Samsung competition and reduced iPhone sales
There is a suggestion that there has been a drop in iPhone demand in the just gone quarter, and the suggestion is that Samsung is to blame.
Apple's three iPhone models are up against 80 Samsung smartphones and countless other smartphones powered by Android, Microsoft and other operating systems. And, of course, Samsung's Galaxy IV out soon (probably around the time of Mobile World Congress in Barcelona this February), upping the stakes further.
Sterne Agee analyst Shaw Wu believes that press reports of reduced demand are misleading, however. iPhone 5 demand, he says, remains robust.
Other analysts are similarly hopeful. Asymco's Horace Dediu that Apple will have sold 55.5m iPhones; Jefferies' Peter Misek predicts 53m iPhones will have been sold; and Gene Munster from Piper Jaffray expects sales of 45m iPhones in the quarter.
And it may be the case that Samsung sales in the high-end smartphone category are not as high as thought. As we wrote earlier this week, the iPhone has outsold Samsung smartphones by 219 million to 131 million, according to an analyst.
Another point: Apple makes more money from sales of the iPhone than Samsung does from selling its smartphones. According to Canaccord Genuity, Apple collects about 60 percent of the profits in the smartphone market.
Apple's growth has to stop
However, Apple may struggle to maintain the sales in the high-end smartphone category. In the US more than half of mobile phone users now own a smartphone, according to IDC. The rest of the western world isn't far behind. The prevalence of smartphones in these developed countries means growth will slow as the market becomes saturated. (Hence the need to address the emerging markets of China and India).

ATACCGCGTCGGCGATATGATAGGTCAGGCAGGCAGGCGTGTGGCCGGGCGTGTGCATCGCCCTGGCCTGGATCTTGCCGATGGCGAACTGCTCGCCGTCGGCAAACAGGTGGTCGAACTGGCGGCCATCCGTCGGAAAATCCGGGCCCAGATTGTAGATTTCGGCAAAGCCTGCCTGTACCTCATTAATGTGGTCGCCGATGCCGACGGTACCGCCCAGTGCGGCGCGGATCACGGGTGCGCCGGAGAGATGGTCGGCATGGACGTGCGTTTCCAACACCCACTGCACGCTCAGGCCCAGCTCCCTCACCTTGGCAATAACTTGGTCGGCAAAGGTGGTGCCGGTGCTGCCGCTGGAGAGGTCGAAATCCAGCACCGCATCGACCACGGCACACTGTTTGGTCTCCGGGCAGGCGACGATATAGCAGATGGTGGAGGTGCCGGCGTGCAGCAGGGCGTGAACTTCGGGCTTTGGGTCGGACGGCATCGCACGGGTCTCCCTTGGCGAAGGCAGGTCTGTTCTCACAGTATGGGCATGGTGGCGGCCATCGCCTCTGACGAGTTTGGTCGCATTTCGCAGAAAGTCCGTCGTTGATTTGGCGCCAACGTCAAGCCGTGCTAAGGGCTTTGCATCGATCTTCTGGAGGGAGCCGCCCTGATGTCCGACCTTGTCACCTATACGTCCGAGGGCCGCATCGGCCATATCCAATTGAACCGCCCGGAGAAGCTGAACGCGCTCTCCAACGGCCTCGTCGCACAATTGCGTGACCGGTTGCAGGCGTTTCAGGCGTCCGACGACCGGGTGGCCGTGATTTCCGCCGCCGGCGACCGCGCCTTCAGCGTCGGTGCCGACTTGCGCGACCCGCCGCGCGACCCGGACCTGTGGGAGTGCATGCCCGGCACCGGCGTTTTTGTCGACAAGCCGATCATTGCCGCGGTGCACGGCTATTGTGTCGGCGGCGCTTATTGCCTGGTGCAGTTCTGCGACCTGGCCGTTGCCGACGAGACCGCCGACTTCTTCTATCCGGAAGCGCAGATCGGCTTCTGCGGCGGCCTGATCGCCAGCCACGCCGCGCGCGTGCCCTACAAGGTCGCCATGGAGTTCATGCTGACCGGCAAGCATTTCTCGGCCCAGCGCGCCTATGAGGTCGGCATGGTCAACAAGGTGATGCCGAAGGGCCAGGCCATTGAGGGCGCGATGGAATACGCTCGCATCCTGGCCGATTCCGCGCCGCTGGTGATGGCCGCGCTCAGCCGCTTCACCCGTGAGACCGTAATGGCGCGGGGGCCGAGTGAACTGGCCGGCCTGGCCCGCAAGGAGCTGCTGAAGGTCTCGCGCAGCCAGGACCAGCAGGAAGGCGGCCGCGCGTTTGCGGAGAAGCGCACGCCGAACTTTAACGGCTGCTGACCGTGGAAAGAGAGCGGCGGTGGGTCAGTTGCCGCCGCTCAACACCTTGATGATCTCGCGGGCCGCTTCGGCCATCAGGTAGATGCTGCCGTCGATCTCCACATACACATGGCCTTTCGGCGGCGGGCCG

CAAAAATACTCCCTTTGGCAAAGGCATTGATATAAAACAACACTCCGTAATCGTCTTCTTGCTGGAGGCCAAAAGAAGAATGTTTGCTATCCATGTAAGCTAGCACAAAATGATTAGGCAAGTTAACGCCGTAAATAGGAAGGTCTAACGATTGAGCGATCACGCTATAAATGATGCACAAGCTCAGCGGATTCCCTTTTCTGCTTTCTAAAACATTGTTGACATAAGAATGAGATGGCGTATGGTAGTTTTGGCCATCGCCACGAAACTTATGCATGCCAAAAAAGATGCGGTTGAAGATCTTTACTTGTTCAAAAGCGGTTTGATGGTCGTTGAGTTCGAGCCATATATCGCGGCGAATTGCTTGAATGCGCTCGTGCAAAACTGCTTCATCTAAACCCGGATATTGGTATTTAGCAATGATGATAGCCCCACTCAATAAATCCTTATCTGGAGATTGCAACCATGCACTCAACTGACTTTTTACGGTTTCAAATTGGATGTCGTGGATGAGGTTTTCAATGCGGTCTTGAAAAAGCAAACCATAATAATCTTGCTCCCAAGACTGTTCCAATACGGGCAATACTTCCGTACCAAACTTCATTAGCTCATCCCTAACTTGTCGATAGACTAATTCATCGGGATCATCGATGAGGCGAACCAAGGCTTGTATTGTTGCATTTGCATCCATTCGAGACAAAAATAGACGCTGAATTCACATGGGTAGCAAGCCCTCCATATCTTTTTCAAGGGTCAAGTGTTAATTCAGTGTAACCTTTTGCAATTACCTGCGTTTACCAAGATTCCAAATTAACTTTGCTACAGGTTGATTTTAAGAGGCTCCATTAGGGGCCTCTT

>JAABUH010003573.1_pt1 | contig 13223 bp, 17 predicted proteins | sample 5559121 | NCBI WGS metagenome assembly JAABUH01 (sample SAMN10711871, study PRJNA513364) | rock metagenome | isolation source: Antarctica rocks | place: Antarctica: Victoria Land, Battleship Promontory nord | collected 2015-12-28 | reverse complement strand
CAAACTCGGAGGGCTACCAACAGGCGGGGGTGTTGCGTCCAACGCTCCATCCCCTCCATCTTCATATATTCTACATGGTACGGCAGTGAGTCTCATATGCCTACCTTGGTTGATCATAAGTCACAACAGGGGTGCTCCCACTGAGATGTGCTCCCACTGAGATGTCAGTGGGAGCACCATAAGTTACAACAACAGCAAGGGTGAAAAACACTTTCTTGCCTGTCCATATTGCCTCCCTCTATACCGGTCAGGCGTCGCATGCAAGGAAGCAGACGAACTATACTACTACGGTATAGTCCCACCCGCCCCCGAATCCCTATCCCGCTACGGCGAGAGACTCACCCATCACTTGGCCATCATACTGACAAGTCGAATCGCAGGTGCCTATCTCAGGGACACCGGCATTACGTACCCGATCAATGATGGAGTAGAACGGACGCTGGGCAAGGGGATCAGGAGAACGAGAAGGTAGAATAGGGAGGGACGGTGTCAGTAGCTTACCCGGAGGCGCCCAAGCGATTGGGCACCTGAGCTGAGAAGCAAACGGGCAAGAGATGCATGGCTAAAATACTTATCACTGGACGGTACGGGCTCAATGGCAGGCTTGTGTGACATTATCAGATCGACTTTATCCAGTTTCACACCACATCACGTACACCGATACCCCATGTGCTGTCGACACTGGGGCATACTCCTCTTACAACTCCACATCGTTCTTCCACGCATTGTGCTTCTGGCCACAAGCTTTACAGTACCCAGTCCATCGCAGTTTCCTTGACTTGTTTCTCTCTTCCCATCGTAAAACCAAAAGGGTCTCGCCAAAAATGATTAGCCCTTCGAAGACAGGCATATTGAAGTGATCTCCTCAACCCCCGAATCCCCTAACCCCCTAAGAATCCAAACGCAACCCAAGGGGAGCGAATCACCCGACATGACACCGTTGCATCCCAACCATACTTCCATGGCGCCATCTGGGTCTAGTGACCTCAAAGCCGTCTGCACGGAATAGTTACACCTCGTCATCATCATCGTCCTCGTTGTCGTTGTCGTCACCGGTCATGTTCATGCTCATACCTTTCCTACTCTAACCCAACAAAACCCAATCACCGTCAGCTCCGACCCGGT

Analyst Michael Morgan at ABI Research believes Apple's share of the global smartphone market will grow from 20.5 percent in 2012 to 22 percent this year and then remain flat, writes AP. Meanwhile, Samsung is already at 30 percent of the market, and is set to gain further dominance, he said.
Is it over for Apple?
The current value of Apple shares may cause observers to believe that investors have lost confidence, but of the analysts covering Apple, 52 have a buy rating.
Brian White at Topeka Capital Markets said: "The negative sentiment around the stock has reached epic levels that we haven't seen in recent memory and yet we believe the product portfolio has never been stronger."
Kathy Huberty of Morgan Stanley also urges investors that this is a good period to buy.
Whether it's a good idea to buy before Apple announces its earnings is a questionable move for short term investors, because while the company has exceeded analysts' estimates for earnings in all but three quarters since at least 2006, according to data compiled by Bloomberg, we often see a decline in value following results, even when they are promising.
It should also be noted that this isn't the only time Apple has seen a lot of value wiped of its share price. In 2008, in the midst of recession, Apple's stock fell by more than half, to under $100 per share, notes AP.
To put the price of AAPL in perspective, Motley Fool points out that AAPL is trading at a current trailing twelve month (ttm) P/E of 11, which makes it a relative bargain in the tech world. By comparison by comparison Microsoft has a ttm P/E of 14.7, and a market cap of $229 billion compared to Apple’s $470 billion, while Google has an expensive ttm P/E of 22 and a market cap of $230 billion, that site writes.
"Don’t let Apple’s recent stock-price drop scare you off. This is still a solid company with a strong future, and its shares are currently on sale," writes Motley Fool.